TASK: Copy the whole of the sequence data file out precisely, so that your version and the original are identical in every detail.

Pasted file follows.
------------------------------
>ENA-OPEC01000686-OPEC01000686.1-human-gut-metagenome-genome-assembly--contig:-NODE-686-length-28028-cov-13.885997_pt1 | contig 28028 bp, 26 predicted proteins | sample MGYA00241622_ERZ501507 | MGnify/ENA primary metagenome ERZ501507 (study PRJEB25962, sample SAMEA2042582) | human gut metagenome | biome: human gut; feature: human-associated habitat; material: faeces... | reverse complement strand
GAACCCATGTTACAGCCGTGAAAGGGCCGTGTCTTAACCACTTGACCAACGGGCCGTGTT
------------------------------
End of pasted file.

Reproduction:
>ENA-OPEC01000686-OPEC01000686.1-human-gut-metagenome-genome-assembly--contig:-NODE-686-length-28028-cov-13.885997_pt1 | contig 28028 bp, 26 predicted proteins | sample MGYA00241622_ERZ501507 | MGnify/ENA primary metagenome ERZ501507 (study PRJEB25962, sample SAMEA2042582) | human gut metagenome | biome: human gut; feature: human-associated habitat; material: faeces... | reverse complement strand
GAACCCATGTTACAGCCGTGAAAGGGCCGTGTCTTAACCACTTGACCAACGGGCCGTGTT